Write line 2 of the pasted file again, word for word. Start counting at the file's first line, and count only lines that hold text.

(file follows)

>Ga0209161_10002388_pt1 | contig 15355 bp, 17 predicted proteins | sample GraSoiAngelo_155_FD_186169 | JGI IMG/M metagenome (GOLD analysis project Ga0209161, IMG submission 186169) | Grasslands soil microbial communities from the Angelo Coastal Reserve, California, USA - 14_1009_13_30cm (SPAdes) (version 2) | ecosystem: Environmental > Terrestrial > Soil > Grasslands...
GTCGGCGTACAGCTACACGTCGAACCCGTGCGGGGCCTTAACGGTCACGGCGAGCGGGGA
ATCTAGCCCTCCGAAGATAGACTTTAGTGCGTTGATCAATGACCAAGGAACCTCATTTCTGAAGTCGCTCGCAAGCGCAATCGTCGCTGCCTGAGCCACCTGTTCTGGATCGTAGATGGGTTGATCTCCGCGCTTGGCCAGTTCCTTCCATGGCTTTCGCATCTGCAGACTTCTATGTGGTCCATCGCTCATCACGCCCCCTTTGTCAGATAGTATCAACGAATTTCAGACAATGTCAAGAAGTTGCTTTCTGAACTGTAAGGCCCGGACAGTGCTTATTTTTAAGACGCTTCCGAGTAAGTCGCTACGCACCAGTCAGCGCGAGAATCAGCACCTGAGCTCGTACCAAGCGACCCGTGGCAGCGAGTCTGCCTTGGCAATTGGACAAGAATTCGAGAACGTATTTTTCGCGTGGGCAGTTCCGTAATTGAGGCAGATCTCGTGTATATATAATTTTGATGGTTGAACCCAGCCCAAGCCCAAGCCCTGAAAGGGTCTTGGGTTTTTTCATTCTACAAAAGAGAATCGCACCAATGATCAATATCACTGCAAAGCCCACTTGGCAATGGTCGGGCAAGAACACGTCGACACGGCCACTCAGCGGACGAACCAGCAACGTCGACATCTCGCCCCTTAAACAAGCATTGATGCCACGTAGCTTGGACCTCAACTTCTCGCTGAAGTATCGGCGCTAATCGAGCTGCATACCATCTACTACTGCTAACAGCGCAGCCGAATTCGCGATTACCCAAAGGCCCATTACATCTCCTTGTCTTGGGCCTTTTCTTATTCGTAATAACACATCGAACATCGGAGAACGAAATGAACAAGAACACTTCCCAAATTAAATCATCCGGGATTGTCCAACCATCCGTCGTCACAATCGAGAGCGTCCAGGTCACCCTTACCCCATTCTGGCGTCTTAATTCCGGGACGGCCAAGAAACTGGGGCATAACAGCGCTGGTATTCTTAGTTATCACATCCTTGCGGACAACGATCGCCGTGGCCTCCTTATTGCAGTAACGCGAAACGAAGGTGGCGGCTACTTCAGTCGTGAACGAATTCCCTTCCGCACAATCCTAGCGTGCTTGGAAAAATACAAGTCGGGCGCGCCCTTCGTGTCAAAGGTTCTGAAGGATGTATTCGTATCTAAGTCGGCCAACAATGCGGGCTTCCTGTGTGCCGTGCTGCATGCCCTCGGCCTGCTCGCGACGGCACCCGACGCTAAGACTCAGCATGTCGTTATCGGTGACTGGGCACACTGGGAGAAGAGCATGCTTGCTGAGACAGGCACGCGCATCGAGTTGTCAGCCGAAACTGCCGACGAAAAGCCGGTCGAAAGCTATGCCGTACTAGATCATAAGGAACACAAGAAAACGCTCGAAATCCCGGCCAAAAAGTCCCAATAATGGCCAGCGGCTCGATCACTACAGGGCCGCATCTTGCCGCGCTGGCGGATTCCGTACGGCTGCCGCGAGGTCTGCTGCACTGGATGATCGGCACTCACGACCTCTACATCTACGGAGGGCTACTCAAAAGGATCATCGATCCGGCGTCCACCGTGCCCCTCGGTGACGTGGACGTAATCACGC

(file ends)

GTCGGCGTACAGCTACACGTCGAACCCGTGCGGGGCCTTAACGGTCACGGCGAGCGGGGA